An authorised dealer shall be guilty of a civil infringement if he or she submits to the RBZ an application for foreign currency or exchange control authority, or a return or any other document in connection therewith, without exercising reasonable due diligence to verify the correctness of the information in or accompanying the application, return or document, with the result that the application, return or document contains information that the authorised dealer knows or ought to have known to be false in any material respect.

In the event of default, “the civil penalty shall provide for a combination of a fixed penalty of the amount of five million Zimbabwe dollars; and a cumulative penalty over a period not exceeding ninety days of five per centum of the outstanding amount of the fixed penalty for each day (beginning on the day after the service of a civil penalty order) that the fixed penalty or any outstanding amount thereof remains unpaid by the defaulter,” reads part of the gazette.

It revealed that a natural or legal person shall be guilty of a civil infringement if he or she sells, displays or offers goods or services for sale at an exchange rate above the ruling exchange rate, or imposes (for the predominant purpose of encouraging payment in a foreign currency) a premium on Zimbabwe dollar payments or allows a discount on foreign currency payments.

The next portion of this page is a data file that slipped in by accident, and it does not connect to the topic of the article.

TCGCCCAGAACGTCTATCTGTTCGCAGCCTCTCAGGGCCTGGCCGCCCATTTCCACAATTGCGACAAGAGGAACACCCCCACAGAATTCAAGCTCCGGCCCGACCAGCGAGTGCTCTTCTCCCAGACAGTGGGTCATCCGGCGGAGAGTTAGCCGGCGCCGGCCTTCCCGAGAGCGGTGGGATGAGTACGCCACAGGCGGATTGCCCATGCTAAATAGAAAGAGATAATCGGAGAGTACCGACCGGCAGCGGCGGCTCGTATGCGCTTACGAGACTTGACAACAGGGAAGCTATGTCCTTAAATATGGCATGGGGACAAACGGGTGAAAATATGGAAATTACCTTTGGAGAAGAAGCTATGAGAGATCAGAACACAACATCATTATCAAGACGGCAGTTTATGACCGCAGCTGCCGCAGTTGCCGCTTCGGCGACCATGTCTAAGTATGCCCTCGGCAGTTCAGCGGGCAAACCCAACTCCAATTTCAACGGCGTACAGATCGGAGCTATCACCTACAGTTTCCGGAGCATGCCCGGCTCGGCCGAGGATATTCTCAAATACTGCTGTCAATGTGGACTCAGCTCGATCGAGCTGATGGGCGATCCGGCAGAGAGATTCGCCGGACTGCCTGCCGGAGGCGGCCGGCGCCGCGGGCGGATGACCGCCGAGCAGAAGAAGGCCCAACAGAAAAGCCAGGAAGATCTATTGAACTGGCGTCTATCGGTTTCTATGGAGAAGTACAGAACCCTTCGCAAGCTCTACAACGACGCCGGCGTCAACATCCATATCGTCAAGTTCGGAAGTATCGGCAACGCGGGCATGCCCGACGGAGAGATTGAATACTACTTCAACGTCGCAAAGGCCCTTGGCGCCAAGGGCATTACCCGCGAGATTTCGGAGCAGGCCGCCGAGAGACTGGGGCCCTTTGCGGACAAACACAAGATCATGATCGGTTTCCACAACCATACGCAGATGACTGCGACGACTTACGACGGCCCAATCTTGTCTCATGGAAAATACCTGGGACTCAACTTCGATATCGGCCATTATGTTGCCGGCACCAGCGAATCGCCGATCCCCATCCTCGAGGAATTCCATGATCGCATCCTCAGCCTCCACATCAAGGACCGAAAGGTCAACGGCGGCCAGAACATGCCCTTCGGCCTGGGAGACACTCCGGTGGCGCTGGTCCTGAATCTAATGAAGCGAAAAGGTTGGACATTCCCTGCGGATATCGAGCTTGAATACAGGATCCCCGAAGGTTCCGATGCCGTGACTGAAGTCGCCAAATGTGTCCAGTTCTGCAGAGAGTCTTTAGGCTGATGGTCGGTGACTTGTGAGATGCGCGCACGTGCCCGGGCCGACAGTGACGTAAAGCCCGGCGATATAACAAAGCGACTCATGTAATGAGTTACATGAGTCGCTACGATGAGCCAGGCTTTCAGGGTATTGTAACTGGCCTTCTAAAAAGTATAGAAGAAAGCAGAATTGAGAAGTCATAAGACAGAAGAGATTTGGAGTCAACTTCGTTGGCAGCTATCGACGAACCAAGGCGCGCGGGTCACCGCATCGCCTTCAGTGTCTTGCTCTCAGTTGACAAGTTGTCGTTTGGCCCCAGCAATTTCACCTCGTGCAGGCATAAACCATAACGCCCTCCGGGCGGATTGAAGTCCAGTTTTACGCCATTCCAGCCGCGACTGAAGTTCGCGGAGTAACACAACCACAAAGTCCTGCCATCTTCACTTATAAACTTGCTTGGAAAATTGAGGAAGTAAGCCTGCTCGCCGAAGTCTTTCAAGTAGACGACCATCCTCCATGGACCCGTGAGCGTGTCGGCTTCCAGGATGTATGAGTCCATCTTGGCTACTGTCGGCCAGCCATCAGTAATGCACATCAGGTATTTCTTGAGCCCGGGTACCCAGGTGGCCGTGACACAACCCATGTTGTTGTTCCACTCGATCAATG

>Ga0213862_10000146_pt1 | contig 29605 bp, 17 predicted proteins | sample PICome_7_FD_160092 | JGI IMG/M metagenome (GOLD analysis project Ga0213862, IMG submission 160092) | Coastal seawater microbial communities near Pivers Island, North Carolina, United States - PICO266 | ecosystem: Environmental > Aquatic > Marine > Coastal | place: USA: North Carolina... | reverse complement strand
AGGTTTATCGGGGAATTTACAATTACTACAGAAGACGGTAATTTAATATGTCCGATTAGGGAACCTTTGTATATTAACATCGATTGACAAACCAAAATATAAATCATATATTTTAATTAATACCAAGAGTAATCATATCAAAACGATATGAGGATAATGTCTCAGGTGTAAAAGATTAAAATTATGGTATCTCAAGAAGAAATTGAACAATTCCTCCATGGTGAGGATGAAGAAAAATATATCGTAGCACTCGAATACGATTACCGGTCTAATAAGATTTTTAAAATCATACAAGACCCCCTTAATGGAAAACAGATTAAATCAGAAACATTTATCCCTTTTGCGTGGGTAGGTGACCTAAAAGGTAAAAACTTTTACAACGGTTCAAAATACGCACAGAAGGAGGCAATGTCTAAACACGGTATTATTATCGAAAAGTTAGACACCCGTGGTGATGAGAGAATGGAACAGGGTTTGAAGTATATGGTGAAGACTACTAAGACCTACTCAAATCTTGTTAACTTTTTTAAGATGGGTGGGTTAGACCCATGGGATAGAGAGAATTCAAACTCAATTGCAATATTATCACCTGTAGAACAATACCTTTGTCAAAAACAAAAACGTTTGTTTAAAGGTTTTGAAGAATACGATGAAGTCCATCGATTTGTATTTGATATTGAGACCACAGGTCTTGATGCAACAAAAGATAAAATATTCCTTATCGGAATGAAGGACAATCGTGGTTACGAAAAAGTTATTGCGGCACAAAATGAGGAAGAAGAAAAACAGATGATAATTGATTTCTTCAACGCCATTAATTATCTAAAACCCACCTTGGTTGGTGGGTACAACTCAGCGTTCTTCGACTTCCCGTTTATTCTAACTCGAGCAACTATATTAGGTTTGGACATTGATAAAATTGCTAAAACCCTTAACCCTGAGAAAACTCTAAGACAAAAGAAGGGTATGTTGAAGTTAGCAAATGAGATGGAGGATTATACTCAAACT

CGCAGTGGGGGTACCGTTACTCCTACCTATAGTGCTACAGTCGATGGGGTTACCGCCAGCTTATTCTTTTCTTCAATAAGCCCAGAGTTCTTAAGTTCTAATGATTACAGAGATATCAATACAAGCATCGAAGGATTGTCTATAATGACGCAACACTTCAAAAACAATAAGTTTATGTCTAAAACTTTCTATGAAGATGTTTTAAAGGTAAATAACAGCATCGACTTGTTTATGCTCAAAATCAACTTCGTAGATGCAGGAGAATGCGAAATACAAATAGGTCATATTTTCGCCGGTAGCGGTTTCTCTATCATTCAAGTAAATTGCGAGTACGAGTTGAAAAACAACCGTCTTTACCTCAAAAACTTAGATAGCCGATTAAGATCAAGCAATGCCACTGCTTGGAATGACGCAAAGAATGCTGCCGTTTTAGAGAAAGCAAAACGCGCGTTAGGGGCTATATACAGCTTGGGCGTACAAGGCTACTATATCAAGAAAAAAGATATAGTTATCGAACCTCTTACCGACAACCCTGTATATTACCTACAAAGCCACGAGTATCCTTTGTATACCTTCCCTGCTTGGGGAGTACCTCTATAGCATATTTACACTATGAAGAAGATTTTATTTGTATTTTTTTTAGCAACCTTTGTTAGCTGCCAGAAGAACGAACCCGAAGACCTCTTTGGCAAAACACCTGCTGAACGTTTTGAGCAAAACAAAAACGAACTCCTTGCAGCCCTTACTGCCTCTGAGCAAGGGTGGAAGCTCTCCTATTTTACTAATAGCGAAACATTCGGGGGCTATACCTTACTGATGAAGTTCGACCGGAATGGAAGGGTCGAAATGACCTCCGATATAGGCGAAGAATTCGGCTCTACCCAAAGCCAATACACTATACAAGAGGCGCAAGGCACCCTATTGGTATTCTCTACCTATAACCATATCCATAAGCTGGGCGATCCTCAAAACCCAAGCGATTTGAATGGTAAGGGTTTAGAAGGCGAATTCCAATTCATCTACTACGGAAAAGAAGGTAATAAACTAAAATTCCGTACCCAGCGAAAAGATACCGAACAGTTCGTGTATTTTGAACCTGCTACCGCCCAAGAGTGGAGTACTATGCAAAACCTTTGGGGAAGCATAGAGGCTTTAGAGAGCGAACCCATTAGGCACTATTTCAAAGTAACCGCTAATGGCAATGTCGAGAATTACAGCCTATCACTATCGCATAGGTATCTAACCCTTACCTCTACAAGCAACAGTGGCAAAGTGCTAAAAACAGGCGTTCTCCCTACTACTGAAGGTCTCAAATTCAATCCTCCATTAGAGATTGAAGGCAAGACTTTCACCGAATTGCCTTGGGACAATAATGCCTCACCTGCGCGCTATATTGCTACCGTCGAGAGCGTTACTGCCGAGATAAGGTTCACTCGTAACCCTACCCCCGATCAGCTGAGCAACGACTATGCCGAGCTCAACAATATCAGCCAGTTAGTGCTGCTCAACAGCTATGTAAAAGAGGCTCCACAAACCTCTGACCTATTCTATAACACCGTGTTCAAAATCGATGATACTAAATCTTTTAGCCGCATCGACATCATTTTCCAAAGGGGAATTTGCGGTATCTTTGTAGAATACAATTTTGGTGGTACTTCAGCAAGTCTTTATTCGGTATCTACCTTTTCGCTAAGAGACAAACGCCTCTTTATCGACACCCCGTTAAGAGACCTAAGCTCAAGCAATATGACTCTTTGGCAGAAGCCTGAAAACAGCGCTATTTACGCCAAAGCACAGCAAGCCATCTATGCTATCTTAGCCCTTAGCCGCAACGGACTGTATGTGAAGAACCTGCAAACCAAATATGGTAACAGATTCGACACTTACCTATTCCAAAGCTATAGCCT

In the event of default in complying, the civil penalty shall provide for Zimbabwe dollars or an amount equivalent to the value of the foreign currency charged for the goods or services in question (whichever is the greater amount);  and a cumulative penalty over a period not exceeding ninety days of five per centum of the outstanding amount of the fixed penalty for each day (beginning on the day after the service of a civil penalty order) that the fixed penalty or any outstanding amount thereof remains unpaid by the defaulter.

A natural or legal person shall be guilty of a civil infringement if he or she, being a seller of goods or services, issues to a buyer thereof a receipt in Zimbabwe dollars for payment received in foreign currency, or records sales other than in the currency in which the sale was conducted. 

Previously ZIMRA said business is supposed to issue receipts in the currency of transaction and encouraged members of the public to report if they get receipts in currencies they did not pay in.

“In the event of default in complying with subparagraph, the civil penalty shall provide for a fixed penalty of the amount of fifty thousand Zimbabwe dollars or an amount equivalent to the value of the foreign currency charged for the goods or services in question (whichever is the greater amount);  and a cumulative penalty over a period not exceeding ninety days of five per centum of the outstanding amount of the fixed penalty for each day (beginning on the day after the service of a civil penalty order)  that the fixed penalty or any outstanding amount thereof remains unpaid by the defaulter,” reads the statement.

Also revealed that No civil penalty order may be issued more than twenty-four months from the date when the default or alleged default occurred or ceased to occur.